Celebrating Christmas in Denmark, but not sure what the Danish Christmas traditions are? Let's find out!
First of all, Merry Christmas (... and a Happy New Year) in Danish is Glaedelig Jul, or God jul (... Og Godt Nytar.)
Watch out when you spend Christmas in Denmark. During Christmas in Denmark, the mischievous Danish elf Nisse plays pranks on people. Nisse often lives in old farmhouses and wears gray woolen clothes, red bonnet and stockings and white clogs. As a good elf, Nisse generally helps people on the farms and is good with children but plays jokes during the holiday season. On Christmas Eve in Denmark, many families leave a bowl of rice pudding or porridge for him so that he is friendly to them and keeps his jokes within limits.
Children are allowed to help decorate the Christmas tree in the weeks leading up to Christmas. The traditional Christmas starts on December 23 with hot cinnamon-laced rice pudding ("Grod") served with a knob of butter.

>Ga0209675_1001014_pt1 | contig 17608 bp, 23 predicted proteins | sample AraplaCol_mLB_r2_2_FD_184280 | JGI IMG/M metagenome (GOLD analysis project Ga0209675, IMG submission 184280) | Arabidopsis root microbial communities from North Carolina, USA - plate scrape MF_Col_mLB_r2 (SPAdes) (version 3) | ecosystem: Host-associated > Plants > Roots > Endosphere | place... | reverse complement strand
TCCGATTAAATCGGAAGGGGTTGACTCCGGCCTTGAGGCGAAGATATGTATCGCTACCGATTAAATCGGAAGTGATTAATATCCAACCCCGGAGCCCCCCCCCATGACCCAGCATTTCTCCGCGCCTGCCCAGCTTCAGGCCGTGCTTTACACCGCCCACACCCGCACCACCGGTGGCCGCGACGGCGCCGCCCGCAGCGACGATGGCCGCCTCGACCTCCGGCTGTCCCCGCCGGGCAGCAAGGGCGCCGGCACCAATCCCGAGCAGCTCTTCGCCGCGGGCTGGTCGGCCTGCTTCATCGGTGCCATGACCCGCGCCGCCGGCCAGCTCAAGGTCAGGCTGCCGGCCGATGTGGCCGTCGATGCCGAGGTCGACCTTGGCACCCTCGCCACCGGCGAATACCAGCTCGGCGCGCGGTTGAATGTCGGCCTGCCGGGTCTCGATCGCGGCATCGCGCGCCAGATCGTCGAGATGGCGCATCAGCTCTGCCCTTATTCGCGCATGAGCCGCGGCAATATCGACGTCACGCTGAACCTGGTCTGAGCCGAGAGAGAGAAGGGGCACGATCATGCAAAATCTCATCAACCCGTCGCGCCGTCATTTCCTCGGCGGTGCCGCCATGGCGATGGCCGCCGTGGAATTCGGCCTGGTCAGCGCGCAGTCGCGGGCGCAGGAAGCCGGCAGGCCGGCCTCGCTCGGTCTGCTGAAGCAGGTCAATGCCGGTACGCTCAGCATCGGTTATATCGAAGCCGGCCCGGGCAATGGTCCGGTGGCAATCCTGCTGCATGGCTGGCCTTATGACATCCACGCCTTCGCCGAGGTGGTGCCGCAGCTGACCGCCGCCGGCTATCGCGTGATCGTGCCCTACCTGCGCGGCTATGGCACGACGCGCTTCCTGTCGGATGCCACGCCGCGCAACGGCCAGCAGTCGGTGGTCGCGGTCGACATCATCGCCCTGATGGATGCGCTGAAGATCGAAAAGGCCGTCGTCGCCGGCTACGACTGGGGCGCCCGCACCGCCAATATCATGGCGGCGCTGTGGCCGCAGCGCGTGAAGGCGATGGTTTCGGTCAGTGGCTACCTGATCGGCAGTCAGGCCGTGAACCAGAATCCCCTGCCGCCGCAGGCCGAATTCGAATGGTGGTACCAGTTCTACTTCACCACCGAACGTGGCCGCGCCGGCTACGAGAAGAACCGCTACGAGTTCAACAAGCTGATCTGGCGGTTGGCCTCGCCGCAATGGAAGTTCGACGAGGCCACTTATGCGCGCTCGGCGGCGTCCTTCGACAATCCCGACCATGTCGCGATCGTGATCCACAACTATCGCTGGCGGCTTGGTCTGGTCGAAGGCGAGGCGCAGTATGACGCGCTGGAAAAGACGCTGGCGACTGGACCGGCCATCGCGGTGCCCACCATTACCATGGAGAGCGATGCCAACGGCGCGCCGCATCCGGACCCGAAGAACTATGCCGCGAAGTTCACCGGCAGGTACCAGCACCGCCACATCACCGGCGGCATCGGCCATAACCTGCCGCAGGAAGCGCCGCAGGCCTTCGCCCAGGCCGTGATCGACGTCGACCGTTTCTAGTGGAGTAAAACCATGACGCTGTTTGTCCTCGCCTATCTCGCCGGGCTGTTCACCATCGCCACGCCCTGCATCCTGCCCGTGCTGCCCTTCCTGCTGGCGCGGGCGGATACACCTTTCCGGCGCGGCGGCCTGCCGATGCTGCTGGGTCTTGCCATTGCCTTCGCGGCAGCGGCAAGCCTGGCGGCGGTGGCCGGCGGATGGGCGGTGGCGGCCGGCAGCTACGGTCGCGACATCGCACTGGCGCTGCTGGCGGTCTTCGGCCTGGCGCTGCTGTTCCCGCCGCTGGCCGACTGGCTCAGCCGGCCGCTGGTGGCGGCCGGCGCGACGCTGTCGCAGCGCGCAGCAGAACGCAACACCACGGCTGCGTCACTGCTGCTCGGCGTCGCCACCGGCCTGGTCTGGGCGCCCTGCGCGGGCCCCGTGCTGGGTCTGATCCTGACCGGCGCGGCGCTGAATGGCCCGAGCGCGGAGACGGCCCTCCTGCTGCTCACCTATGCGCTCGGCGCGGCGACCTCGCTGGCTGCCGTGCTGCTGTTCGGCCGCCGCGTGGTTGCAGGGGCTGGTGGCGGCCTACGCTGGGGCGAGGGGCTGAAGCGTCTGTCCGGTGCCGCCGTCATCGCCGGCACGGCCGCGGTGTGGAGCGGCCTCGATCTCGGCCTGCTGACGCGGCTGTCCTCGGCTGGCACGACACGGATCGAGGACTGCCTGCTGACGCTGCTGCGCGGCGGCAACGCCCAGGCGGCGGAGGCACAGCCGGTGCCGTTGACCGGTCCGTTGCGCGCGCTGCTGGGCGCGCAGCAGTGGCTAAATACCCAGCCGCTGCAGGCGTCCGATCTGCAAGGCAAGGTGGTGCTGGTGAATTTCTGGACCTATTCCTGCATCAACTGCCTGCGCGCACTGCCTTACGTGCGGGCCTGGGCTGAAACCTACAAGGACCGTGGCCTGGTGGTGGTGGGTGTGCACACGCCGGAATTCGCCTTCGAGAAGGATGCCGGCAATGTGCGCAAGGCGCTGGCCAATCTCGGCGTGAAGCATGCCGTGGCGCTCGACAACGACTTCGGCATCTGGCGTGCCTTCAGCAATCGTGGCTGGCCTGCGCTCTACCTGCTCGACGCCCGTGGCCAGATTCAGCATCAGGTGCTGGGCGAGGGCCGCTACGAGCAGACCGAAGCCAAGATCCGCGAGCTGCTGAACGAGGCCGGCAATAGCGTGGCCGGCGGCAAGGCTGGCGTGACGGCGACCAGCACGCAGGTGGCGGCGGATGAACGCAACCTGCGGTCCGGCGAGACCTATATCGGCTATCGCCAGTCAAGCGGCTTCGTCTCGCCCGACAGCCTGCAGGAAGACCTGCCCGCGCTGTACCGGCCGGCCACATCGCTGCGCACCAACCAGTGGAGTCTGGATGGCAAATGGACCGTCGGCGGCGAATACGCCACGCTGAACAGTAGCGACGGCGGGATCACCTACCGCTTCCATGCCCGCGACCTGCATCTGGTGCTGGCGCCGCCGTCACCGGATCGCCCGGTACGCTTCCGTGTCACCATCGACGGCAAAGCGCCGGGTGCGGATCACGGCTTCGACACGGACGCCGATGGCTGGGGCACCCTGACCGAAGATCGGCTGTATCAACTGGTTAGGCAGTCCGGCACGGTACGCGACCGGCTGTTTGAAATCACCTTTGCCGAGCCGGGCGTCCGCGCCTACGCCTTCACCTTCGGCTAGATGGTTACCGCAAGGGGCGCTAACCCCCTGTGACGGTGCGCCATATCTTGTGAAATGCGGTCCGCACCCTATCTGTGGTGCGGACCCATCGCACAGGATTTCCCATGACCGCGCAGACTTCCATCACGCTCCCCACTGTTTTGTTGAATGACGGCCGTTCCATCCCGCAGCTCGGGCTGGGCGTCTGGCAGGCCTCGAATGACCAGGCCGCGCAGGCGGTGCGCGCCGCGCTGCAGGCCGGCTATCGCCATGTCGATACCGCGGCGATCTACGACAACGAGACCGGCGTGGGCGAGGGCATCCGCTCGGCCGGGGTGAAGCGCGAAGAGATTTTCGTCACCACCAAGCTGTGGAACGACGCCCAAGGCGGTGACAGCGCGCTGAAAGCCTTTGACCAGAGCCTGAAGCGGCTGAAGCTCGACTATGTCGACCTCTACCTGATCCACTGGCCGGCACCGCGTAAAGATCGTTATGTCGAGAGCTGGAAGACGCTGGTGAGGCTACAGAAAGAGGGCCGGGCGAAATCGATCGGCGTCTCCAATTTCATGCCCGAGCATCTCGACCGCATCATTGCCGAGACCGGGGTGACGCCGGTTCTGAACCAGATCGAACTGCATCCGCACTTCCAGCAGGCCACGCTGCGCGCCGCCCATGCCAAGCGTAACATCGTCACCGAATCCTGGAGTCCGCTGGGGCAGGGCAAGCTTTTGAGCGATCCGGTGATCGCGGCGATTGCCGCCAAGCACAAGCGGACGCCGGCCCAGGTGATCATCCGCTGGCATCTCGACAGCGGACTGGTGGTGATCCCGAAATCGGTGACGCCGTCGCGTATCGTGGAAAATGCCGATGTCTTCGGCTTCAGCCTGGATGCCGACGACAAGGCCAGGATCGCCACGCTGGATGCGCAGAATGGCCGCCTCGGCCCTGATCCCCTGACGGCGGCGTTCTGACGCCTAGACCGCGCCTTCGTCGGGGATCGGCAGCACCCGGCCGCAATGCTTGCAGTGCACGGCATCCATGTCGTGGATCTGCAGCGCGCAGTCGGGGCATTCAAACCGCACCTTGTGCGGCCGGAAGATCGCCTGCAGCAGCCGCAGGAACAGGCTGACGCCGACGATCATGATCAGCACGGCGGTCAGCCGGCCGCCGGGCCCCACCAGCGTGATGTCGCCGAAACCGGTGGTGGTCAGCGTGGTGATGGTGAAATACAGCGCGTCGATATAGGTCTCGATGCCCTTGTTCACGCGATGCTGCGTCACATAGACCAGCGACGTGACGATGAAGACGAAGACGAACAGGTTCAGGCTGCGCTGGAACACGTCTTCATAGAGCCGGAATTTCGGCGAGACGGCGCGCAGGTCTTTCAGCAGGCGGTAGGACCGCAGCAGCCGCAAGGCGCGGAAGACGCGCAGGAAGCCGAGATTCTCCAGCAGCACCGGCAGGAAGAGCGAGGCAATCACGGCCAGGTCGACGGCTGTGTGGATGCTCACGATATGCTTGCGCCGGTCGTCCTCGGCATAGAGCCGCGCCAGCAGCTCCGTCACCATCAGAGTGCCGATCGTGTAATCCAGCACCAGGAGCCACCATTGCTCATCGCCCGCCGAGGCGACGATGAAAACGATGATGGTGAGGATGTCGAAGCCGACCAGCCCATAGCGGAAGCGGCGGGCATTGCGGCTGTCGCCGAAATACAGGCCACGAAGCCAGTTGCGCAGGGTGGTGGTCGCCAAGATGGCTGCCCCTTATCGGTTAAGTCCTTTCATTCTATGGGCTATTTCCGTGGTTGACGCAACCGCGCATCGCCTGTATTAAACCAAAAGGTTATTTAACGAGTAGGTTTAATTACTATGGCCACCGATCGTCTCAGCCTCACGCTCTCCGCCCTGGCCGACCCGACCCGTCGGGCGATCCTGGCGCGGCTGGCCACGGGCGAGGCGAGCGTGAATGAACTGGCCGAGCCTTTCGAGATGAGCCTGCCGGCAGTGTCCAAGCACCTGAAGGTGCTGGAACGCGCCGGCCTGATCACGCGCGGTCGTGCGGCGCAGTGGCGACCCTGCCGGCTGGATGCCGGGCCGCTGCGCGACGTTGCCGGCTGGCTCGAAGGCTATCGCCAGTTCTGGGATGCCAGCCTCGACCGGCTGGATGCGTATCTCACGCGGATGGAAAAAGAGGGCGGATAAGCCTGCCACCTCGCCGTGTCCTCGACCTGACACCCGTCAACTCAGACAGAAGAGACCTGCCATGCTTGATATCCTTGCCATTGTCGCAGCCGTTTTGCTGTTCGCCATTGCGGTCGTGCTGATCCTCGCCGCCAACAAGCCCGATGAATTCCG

On December 24, Christmas Eve, Danes often have a Christmas dinner consisting of duck or goose, red cabbage and caramelized potatoes. Afterwards, the dessert is another rice pudding; this time it is a lighter type with whipped cream and chopped almonds, and it is served cold. This rice pudding contains one whole almond. The finder of the almond wins a prize, which is usually chocolate or marzipan.
A traditional breakfast item during Christmastime are Danish cupcakes called Ableskiver.
On the night of Christmas in Denmark families gather around Christmas trees, exchange presents (find out about 7 Danish gift ideas and the top 10 Scandinavian gifts here) and sing carols. December 25 is usually spent celebrating with family by having a long lunch of cold cuts and different types of fish, along with Aquavit for the adults.
Have a nice trip and merry Christmas in Denmark and make sure to visit the special Christmas Celebrations in Tivoli Park, Copenhagen!
Go back up to the main article Christmas in Scandinavia for more Christmas traditions!